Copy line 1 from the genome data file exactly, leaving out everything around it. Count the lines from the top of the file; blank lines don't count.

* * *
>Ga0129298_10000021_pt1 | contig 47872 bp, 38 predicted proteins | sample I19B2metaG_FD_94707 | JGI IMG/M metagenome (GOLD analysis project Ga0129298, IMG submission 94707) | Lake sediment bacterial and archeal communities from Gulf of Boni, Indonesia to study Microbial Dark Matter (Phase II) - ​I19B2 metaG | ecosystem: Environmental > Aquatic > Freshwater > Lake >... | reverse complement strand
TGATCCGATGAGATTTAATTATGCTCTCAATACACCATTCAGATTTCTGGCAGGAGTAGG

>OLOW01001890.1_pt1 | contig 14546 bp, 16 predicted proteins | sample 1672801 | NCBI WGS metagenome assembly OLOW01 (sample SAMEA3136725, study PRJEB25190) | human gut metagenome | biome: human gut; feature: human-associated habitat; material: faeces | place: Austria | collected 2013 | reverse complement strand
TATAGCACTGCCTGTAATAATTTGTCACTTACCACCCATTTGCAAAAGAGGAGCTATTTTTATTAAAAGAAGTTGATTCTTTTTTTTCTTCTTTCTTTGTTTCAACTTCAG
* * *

>Ga0129298_10000021_pt1 | contig 47872 bp, 38 predicted proteins | sample I19B2metaG_FD_94707 | JGI IMG/M metagenome (GOLD analysis project Ga0129298, IMG submission 94707) | Lake sediment bacterial and archeal communities from Gulf of Boni, Indonesia to study Microbial Dark Matter (Phase II) - ​I19B2 metaG | ecosystem: Environmental > Aquatic > Freshwater > Lake >... | reverse complement strand